Sir Peter Spencer: Is it a disaster? It would be strange if against performance, time and cost I did not recognise that it was a huge disappointment. In terms of putting it into context, even with the amount of money which is being negotiated, we will be purchasing these submarines at a considerably lower price than the Americans say their nuclear submarines cost them. I just put it in that context. The question is: was the ambition we had when the contract was priced misplaced and was the company's ambition in terms of their ability to use computer-aided design, computer-aided manufacture, too great? I think the answer to both questions is yes, with the benefit of hindsight. It is a worked example of a point we have raised several times already. We were in an era of believing that we could negotiate very highly incentivised contracts and transfer risk hugely in one direction and both sides at the time thought it could be done. The particularly disappointing aspect of the Astute programme is the fact that the difficulties had not been recognised at the senior levels in the company. It is a story I am still looking into really, but by way of example, somebody said to me that since the contract has been let there have been seven different managing directors of the company which was created to run Astute. That gives you a feeling of lack of continuity. Certainly the metrics which you look for in terms of design and build of submarines, when you do them the old-fashioned way, are easier to spot than when you are putting together a hugely complicated piece of design in computers where you almost cannot fit it into your head and you only see little bits of it on the screen. As other people have found, the potential benefits are huge.

  Q185  Mr Hancock: What are the benefits?

  Sir Peter Spencer: The benefits are that you reduce the time line.

  Q186  Mr Hancock: You have not done that.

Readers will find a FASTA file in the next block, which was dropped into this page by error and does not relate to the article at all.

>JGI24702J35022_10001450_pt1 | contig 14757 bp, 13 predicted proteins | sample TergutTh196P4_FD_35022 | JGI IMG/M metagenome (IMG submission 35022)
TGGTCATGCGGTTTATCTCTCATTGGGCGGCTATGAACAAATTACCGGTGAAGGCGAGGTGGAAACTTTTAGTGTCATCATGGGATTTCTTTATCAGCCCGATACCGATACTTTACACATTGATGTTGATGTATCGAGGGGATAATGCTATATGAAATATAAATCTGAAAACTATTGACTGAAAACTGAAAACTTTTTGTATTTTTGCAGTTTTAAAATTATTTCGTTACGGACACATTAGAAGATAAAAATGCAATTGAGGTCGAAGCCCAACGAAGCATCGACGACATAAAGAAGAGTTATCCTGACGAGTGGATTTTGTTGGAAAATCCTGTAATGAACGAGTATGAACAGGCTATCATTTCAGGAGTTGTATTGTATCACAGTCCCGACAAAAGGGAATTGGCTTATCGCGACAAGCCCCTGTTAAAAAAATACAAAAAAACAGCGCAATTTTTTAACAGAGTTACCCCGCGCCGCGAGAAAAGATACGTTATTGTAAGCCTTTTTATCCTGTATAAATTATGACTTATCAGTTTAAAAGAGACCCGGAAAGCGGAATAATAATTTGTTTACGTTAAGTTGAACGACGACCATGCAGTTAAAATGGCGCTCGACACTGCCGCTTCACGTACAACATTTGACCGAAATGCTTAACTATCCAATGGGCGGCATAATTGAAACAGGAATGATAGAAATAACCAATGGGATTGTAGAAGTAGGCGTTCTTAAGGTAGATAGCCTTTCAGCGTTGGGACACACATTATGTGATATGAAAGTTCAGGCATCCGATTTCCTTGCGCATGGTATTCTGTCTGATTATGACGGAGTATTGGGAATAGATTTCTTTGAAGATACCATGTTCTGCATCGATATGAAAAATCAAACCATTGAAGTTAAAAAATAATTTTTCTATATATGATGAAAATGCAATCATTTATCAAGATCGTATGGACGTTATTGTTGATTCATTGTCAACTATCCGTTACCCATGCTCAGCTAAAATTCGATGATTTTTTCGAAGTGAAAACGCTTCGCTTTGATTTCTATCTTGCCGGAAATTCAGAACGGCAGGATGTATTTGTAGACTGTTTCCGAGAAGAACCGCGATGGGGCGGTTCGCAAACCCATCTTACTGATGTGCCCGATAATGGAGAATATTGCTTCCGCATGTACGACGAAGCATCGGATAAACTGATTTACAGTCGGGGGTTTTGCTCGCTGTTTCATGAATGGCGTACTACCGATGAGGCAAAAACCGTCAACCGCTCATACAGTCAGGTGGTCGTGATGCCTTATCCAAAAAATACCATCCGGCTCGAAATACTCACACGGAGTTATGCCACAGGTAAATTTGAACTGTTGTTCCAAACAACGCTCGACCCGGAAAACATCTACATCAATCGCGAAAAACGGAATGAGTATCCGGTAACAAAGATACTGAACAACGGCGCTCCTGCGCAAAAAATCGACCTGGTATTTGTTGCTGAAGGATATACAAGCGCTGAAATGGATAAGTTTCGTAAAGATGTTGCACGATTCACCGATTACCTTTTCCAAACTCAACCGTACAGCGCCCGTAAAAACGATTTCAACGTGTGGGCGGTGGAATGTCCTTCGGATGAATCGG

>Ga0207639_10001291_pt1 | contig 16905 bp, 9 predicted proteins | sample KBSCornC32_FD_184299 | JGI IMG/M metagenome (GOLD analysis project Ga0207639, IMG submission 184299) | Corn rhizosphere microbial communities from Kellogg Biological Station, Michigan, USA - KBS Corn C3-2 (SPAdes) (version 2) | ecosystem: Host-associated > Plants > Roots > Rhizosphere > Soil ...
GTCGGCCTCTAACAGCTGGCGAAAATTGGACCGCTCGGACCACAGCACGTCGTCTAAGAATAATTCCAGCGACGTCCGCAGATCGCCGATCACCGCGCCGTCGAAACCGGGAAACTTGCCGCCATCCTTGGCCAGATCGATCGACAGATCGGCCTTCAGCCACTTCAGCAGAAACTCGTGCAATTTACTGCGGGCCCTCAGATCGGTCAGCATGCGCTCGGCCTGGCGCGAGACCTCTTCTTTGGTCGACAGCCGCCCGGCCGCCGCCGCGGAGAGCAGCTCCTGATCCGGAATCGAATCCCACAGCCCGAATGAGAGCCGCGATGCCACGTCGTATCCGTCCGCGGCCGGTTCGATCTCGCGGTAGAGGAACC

Sir Peter Spencer: I said the potential benefits, if used well. The potential benefits, if used well, are that you reduce the number of man hours hugely on the design process and you actually produce a quality of drawings out of design, which does not then have to go through a separate iteration to produce production drawings in order to be able to build it. So the expectation in the early days was that you were going to virtually transfer from the electronic drawing office to the shopfloor the detail you needed to construct a very complex piece of machinery. I believe people honestly believed that could be done. They under-estimated the skills which were required. They under-estimated the difficulty. In terms of measuring progress, it would appear with hindsight that there was some misunderstanding over the fact that you had done an awful lot of design hours work meant you had actually got that far through the programme. Let us suppose hypothetically you said it was going to be 100,000 man hours to design and you had done 60,000, you might think you were 60% of the way through the design process. With the benefit of hindsight, if it took you 240,000 hours, you were actually only one quarter of the way through the process. It was the ability to understand that which was lacking and the fact that it came out so late. They had already started the construction and they realised that the design work was not keeping pace with the construction, which then really brought this thing home to roost. There had to be a point at which they stopped and took stock to decide how they were going to get through it. The question was then raised: to what extent is this wholly a problem for industry, which needs to be sorted out or to what extent was there some part which the Ministry played in this? This has been declared in the minute which was given to you. It was recognised that to an extent, without any liability being accepted one way or the other, this was an agreement between consenting parties where both parties were working against assumptions which turned out to be incorrect. In that context there was a reasonable argument that the Ministry should make a contribution to this. Importantly, we needed to make sure that, as with Nimrod, confidence was restored in the company that they had actually capped that risk, so they could then get on more positively moving forward to finish off the design of the submarine as opposed to damage limitation, worrying about cost overruns and nobody being sure how it was going to end up. This very damaging period of uncertainty needs to come to an end as soon as it can and that is the process we are managing.